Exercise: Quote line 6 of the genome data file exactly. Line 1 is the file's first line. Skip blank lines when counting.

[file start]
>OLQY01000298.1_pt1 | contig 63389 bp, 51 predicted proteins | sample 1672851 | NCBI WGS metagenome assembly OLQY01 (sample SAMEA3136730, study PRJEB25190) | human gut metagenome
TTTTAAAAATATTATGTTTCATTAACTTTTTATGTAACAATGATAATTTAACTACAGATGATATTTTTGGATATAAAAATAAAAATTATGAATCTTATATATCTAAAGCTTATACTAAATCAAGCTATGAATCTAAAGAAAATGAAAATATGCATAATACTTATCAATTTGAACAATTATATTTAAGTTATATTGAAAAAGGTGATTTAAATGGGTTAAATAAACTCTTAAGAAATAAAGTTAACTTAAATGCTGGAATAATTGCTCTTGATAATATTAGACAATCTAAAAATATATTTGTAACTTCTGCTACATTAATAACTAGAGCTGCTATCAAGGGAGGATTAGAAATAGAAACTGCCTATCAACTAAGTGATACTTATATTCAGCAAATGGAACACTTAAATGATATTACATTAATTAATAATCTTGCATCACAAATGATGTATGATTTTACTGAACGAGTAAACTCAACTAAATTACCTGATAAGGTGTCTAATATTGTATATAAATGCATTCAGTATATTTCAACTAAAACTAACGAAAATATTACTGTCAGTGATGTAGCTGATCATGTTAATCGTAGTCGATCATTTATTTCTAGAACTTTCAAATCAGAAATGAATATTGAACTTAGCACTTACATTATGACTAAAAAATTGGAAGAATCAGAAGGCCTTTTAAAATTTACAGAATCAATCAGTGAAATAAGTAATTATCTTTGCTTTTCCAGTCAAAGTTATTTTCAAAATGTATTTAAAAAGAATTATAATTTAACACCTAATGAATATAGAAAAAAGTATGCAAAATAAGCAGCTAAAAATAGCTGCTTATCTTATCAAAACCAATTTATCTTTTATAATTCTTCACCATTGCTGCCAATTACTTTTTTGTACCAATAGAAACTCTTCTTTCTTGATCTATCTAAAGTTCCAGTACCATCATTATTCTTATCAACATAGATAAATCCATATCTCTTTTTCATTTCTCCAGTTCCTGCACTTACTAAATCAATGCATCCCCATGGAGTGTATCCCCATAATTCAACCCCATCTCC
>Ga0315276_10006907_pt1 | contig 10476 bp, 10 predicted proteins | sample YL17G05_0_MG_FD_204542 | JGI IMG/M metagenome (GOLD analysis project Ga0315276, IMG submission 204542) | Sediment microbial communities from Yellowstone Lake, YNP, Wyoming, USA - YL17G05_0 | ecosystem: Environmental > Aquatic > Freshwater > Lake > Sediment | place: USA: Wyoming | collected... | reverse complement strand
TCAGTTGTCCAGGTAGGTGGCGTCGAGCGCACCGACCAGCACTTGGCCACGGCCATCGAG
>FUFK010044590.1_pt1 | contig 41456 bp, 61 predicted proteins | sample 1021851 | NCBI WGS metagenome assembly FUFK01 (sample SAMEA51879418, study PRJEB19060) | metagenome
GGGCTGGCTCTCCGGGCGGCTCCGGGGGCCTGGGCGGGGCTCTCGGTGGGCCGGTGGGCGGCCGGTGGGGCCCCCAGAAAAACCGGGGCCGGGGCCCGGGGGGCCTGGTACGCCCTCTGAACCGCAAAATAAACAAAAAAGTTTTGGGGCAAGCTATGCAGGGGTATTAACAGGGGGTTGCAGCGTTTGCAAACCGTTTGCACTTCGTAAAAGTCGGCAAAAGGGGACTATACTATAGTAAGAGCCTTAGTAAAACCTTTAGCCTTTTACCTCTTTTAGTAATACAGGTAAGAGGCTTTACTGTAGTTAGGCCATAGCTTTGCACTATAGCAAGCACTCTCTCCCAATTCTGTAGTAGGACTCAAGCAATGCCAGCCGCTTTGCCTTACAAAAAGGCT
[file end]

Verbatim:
GGGCTGGCTCTCCGGGCGGCTCCGGGGGCCTGGGCGGGGCTCTCGGTGGGCCGGTGGGCGGCCGGTGGGGCCCCCAGAAAAACCGGGGCCGGGGCCCGGGGGGCCTGGTACGCCCTCTGAACCGCAAAATAAACAAAAAAGTTTTGGGGCAAGCTATGCAGGGGTATTAACAGGGGGTTGCAGCGTTTGCAAACCGTTTGCACTTCGTAAAAGTCGGCAAAAGGGGACTATACTATAGTAAGAGCCTTAGTAAAACCTTTAGCCTTTTACCTCTTTTAGTAATACAGGTAAGAGGCTTTACTGTAGTTAGGCCATAGCTTTGCACTATAGCAAGCACTCTCTCCCAATTCTGTAGTAGGACTCAAGCAATGCCAGCCGCTTTGCCTTACAAAAAGGCT